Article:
The automatic response of many companies caught in international human rights controversies is to avoid talking to the media at all cost.
After my previous blog post regarding recent labor enforcement actions taken under the U.S.-Mexico-Canada Agreement (“USMCA”) impacting U.S. companies with facilities or subsidiaries in Mexico, I received questions regarding employer rights under Mexican labor law.
Within the last few months, U.S. employers doing business in Mexico have felt the effects of the enforcement mechanisms of the “U.S.-Mexico-Canada Agreement” (“USMCA”).
Ten years is a long time in the rapidly-developing world of human rights law. V&E Attorney Martin Luff joins leading professionals on the State Bar of Texas IHRC Podcast to discuss how these developments are affecting multinational employers and why in-house lawyers and HR professionals need to be aware of their businesses’ obligations around the world.
On June 17, 2021, in Nestle USA Inc. v. Doe, the United States Supreme Court reversed a Ninth Circuit decision that would have allowed foreign cocoa workers to pursue claims against Nestlé USA, Inc. (Nestle), Cargill, Inc. (Cargill) and others for alleged human rights abuses committed by foreign suppliers under the Alien Tort Statute (ATS).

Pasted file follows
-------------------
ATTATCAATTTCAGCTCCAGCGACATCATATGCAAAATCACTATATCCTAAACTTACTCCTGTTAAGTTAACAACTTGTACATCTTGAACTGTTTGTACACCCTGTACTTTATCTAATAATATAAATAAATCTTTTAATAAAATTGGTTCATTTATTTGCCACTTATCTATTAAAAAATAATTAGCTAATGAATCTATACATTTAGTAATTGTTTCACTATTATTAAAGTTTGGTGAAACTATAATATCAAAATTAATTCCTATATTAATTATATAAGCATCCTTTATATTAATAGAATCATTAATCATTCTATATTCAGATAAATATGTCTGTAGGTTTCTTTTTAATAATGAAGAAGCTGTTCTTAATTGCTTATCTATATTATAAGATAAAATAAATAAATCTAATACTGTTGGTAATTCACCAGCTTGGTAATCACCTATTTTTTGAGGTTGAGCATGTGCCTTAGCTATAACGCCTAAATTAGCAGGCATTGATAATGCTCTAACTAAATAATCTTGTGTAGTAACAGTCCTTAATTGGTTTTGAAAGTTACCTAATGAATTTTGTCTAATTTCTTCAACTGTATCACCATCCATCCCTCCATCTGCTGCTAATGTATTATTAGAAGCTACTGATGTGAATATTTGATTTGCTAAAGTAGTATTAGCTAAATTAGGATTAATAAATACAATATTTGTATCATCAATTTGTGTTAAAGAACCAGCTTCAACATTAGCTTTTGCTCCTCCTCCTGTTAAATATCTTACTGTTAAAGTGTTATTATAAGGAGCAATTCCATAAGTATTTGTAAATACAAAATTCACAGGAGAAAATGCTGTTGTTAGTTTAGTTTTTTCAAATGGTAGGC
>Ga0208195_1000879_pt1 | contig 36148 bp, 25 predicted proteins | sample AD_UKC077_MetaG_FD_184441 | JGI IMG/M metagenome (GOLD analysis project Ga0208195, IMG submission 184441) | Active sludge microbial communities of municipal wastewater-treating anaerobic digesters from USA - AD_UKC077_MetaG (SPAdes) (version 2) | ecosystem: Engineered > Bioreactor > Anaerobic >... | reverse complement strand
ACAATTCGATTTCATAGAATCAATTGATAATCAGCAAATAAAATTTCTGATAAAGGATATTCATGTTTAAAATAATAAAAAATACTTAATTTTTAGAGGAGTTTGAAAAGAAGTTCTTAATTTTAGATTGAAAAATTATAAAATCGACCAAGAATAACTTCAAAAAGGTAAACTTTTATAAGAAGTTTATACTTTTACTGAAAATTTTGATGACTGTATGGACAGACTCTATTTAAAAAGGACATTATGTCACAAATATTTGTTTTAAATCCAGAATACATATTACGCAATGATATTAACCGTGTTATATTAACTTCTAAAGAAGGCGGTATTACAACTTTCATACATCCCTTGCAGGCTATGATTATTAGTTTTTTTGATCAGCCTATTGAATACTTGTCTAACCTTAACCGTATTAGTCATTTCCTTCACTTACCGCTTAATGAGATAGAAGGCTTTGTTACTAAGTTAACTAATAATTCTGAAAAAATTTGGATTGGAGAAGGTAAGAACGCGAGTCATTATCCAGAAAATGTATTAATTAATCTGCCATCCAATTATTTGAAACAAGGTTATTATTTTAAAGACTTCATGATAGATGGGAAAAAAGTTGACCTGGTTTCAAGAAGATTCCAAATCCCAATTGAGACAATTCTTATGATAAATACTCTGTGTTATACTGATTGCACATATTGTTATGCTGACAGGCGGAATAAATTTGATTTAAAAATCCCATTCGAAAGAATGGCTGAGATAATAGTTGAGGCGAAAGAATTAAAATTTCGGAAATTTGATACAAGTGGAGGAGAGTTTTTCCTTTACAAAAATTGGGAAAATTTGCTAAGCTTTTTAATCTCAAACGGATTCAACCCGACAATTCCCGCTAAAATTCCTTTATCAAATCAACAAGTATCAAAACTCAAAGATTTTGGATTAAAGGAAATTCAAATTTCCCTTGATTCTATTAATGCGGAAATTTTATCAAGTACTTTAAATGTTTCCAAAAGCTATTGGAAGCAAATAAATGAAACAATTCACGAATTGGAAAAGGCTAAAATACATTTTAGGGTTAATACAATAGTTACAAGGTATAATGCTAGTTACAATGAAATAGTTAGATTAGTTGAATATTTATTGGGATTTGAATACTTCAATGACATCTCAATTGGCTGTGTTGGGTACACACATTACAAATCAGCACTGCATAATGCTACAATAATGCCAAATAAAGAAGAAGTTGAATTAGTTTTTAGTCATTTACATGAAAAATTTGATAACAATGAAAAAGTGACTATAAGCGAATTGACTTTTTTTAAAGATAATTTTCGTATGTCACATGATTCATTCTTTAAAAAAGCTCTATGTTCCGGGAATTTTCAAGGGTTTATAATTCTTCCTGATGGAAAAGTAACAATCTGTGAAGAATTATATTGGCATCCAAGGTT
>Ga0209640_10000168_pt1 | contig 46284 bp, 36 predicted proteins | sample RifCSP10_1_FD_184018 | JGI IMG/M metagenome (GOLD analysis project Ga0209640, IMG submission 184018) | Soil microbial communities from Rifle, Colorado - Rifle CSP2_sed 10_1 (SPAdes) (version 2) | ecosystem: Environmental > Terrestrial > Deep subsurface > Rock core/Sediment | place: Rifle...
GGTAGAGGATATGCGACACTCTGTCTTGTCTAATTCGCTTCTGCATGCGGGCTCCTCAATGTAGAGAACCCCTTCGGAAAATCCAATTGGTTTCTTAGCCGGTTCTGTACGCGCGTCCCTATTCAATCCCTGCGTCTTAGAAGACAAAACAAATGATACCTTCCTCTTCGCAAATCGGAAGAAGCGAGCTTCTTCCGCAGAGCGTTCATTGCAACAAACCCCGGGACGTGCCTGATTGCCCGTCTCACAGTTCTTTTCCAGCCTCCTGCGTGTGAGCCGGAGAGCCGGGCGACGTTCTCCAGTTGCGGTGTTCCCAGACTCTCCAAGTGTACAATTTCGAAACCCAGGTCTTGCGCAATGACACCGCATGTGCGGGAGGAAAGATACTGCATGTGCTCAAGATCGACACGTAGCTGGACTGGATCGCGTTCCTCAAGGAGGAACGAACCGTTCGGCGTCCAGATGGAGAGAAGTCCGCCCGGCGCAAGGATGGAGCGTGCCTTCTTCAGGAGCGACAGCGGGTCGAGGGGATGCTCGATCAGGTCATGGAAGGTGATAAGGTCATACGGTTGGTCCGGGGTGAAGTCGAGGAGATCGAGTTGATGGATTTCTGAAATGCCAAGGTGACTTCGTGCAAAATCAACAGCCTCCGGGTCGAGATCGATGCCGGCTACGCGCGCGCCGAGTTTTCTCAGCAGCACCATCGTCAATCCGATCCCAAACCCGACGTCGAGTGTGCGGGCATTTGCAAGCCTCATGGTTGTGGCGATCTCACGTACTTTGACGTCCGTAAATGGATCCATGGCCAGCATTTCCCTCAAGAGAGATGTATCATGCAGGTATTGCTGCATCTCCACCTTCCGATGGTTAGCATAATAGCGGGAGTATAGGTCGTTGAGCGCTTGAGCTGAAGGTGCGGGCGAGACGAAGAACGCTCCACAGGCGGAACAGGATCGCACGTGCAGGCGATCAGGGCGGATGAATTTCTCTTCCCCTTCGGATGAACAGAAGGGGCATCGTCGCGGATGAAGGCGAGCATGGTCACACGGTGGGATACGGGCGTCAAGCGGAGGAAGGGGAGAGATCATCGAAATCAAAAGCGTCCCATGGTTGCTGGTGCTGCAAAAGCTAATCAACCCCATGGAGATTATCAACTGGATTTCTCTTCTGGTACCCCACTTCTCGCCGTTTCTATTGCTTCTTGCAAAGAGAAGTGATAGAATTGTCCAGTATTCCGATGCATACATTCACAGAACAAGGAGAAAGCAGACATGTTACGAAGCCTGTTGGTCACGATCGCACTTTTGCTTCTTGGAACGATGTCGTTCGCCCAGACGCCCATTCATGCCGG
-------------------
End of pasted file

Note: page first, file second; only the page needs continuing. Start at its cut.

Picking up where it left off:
For lawyers, in-house or firm, a client’s alleged involvement in human trafficking or modern slavery can be devastating not only to the client, but also to the in-house lawyer’s position and the reputation of the lawyer’s firm.
Human rights are increasingly the subject of a range of requirements under both “hard” law — such as the mandatory obligations promulgated by governments regarding conflict mineral restrictions, forced labor prohibitions, and supply chain management under, e.g., Dodd-Frank in the U.S., the Modern Slavery Act in the UK, and the Corporate Duty of Vigilance Law in France — and “soft” law, which covers more jussive norms established by industry, civil society, etc. (e.g. the United Nations Guiding Principles on Business and Human Rights or the private corporate governance of organizations such as the International Council on Mining and Minerals). New legal standards continuously develop, such as with current calls for the recognition of environmental rights within the field of human rights.
In the past, U.S. and Canadian courts have not been receptive to litigation of human rights issues solely related to plaintiffs who are neither citizens of nor located in either country.
In the United States, we are preparing for a very different Thanksgiving celebration than normal. However, while our gatherings may be more limited, we need to not forget the central theme of Thanksgiving.
To date, seven countries have adopted justice and accountability sanction laws usually referred to as Magnitsky Acts. The United States has its own global version of the Magnitsky sanction regime.